Morocco's most exotic city beguiles

BY MAX PUDNEY
Last updated 11:26 10/11/2009

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In the light of the setting sun, everything is pink: the buildings, the soil and in the distance, a backdrop of the Atlas mountains, which carry a mantle of snow.

Marrakesh is a city of a million people where donkey carts vie with Mercedes and BMWs. The ancient medina with its dimly lit souks - winding passages enclosed by sun- baked mud walls - is the great drawcard for the tourists.

The Jemaa el Fna is an enormous central square housing the Koutoubia Mosque, its minaret a landmark for Muslim and tourist alike. The Jemaa el Fna attracts visitors by the thousands. They come to see its snake charmers, fortune tellers and veiled, kohl-eyed women selling bangles to ward off the evil eye. There is food, hot and cold, to suit all tastes, and while the atmosphere may be intoxicating, the beverages are not, Morocco being a Muslim country.

Evening is the most exciting time. Stalls are set up, lamps glow around the square, the heady scent of herbs and spices permeates the warm air as smoke from the barbecues rises in clouds. Food in great variety and at reasonable prices is often served by a singing waiter, adding to the carnival atmosphere. Young men race through crowds on motorbikes, missing the dazed-looking visitors by inches, while pickpockets operate among the masses, so I'm told.

In the modern part of Marrakesh, wide tree-lined boulevards lead to modern hotels; there are rose beds and flower gardens. Shopping offers the full array of exotic labels but mostly tourists find it more exciting to wander through the souks where even the latest fashions seem to find their way into the labyrinth of dingy passages.

The vendors expect the buyer to bargain and most people enjoy the friendly banter, often coming away with something they consider a cheap buy. However, it is unusual for the stallholders to lose out, so after the tiny cups of mint tea and the sweet talk, just check the number of noughts on your credit-card slip.

Sitting at a streetside cafe, watching the world go by, you will be surprised when the waiter offers you only tea, coffee or soft drinks. Locally brewed beer and wine can be bought at supermarkets and hotels and high-class restaurants serve alcohol. Local cafes can be basic with no written menus - the owner will tell you what to eat.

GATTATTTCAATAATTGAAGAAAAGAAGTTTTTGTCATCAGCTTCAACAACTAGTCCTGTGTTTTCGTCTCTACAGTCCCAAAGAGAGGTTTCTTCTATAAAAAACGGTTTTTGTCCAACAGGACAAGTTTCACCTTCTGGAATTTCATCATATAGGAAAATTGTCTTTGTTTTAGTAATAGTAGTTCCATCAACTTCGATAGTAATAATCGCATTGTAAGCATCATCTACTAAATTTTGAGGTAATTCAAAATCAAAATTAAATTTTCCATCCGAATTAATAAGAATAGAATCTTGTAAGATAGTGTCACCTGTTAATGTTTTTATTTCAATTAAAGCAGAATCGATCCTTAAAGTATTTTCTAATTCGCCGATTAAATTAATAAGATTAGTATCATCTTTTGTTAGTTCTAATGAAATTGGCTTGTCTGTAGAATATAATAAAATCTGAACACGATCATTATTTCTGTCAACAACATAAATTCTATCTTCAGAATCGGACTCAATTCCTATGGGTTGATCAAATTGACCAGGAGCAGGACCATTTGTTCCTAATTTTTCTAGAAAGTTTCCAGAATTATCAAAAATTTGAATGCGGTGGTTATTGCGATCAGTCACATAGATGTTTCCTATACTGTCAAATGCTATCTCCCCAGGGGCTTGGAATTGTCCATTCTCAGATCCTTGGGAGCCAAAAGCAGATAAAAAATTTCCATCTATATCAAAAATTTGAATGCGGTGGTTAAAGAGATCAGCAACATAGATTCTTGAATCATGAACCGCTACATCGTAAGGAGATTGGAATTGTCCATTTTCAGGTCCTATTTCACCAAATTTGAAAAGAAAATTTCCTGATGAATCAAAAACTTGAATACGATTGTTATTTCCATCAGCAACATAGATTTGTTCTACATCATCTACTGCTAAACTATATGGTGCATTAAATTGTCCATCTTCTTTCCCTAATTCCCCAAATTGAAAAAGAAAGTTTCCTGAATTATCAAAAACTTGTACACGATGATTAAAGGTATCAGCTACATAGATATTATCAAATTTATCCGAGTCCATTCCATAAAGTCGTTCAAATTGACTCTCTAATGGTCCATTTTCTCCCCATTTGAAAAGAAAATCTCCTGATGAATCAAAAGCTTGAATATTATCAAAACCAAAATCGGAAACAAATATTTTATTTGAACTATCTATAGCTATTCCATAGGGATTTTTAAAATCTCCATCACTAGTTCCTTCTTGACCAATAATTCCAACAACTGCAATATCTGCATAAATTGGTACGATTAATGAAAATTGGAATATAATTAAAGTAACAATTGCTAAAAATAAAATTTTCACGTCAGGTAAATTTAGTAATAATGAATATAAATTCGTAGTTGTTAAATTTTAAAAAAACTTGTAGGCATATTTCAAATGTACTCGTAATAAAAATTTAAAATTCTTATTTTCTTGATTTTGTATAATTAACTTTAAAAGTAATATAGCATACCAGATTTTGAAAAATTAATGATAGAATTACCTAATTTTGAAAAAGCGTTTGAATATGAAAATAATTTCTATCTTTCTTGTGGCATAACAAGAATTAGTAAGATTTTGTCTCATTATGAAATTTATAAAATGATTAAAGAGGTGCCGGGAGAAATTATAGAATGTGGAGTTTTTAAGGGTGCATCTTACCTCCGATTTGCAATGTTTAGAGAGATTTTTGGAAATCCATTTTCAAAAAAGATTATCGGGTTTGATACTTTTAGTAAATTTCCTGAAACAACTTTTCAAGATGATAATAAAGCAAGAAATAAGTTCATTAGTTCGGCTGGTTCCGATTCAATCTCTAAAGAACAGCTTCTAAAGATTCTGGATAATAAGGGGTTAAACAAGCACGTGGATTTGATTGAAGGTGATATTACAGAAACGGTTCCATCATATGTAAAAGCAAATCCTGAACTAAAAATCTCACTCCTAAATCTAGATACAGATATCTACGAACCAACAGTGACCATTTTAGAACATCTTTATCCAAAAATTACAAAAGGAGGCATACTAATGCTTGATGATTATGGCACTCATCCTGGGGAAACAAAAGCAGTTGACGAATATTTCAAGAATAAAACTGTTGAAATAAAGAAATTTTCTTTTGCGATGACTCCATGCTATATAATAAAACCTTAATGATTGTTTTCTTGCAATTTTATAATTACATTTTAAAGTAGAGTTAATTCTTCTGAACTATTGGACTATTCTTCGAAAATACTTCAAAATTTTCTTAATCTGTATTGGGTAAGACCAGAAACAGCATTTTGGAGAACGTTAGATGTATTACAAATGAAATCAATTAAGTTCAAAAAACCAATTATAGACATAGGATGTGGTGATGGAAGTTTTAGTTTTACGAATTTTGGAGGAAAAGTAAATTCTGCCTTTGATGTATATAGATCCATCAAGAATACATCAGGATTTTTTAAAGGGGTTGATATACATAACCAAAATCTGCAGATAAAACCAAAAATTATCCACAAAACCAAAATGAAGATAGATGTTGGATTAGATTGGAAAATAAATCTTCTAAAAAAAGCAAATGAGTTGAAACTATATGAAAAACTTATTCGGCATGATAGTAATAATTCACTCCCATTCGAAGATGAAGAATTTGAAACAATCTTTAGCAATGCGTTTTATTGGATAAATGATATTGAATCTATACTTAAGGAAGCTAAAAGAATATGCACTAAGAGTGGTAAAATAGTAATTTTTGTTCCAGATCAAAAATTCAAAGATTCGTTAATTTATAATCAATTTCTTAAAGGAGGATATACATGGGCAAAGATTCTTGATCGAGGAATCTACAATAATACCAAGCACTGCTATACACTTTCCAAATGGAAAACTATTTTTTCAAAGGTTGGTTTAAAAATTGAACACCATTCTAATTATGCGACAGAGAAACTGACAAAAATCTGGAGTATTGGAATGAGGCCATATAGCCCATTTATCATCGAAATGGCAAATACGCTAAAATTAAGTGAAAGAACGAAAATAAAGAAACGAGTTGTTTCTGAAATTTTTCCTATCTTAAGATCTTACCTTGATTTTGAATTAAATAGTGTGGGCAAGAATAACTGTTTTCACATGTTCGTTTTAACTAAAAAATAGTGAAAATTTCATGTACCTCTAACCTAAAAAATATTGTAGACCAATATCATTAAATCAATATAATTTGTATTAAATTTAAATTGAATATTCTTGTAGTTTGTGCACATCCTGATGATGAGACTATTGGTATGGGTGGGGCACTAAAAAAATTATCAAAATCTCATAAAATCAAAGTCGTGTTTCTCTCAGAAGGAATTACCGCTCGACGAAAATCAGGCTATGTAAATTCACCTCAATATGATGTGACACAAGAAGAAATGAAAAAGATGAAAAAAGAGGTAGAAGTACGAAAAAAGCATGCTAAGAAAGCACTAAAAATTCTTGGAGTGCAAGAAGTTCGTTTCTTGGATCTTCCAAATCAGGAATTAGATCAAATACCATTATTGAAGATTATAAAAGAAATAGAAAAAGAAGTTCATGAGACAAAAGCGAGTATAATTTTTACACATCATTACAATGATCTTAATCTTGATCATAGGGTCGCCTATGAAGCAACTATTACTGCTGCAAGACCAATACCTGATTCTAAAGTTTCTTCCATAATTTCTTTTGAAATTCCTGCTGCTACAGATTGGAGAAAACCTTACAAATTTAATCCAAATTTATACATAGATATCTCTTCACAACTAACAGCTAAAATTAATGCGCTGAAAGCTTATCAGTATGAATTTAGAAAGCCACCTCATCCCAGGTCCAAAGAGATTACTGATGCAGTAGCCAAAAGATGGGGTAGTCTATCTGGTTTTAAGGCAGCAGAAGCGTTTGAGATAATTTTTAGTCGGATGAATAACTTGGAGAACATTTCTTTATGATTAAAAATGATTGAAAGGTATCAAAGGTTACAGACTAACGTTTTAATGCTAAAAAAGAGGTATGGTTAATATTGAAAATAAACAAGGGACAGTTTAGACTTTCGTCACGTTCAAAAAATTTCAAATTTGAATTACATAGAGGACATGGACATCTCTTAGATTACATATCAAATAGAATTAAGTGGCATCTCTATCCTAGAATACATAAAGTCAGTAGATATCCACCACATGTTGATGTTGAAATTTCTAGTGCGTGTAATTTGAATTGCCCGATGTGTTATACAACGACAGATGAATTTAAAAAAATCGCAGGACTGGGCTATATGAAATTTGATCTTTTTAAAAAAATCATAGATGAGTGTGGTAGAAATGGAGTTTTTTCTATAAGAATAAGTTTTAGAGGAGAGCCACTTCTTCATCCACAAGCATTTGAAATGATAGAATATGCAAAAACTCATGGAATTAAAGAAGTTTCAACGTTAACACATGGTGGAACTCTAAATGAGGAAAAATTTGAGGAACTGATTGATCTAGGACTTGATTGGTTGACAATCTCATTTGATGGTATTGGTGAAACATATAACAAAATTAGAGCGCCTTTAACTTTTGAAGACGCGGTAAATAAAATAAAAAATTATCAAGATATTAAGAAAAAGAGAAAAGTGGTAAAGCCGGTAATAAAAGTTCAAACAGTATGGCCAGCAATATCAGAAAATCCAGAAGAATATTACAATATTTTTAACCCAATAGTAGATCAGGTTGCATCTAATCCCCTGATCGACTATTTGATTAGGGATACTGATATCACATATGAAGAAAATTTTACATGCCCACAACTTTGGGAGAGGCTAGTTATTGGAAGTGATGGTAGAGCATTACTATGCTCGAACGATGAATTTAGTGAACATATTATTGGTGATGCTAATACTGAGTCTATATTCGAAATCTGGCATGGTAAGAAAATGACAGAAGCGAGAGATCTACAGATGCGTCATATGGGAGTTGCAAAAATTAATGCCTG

Arabic and French are widely spoken, though most taxi drivers, shopkeepers and people dealing with tourists speak English. The main race in Morocco is Berber and the word "Inshallah" ("God willing") will be heard many times.

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While the country is full of photo opportunities, the local people will not always want to be your subject. Some will be offended, particularly in the countryside, while others, especially children, will expect money for their "services".

Occasionally touts will attach themselves to you as self-appointed guides. They are usually very persistent and if you do accept the offer of assistance you will find they guide you to the shops or cafes where they get a handout from the owner. Marrakesh, being in the desert area, has a comfortable dry heat, although the temperatures in the northern summer can become oppressive. The best time to visit is during their autumn when the temperature of 32 degrees celsius feels more like 27C.

Morocco beyond Marrakesh is as various and beguiling. Essaouira, a Portugese settlement formerly known as Mogador, is on the Atlantic Barbary coast and has ideal windsurfing conditions. The houses here are painted white and blue, giving it a light airy feel and a restful atmosphere which has attracted European painters and musicians. Essaouira has a thriving fishing port with a large fleet of sardine boats. The quayside is often a hive of industry with boats unloading their catch, nets laid out for repair and seafood cooking on open grills.

We took a taxi for the 350- kilometre return journey, an air- conditioned Mercedes. The driver took us to see the argan trees (Argania spinosa), unique to Morocco. Its fruit is similar to the olive and is pressed for its oil, a labour- intensive process. Goats climb the stumpy argan trees to nibble at the leaves. That, together with the young women endlessly cracking the argan nuts between two stones, was quite an amazing sight.

The city has a range of accommodation, from budget to "top end". The current exchange rate for the kiwi is about six dirhams, so mid-range hotels offer a double bed and breakfast for about $125.

In Marrakesh a seven-day holiday will disappear in a flash, leaving you with a vow to return - Inshallah.

- © Fairfax NZ News

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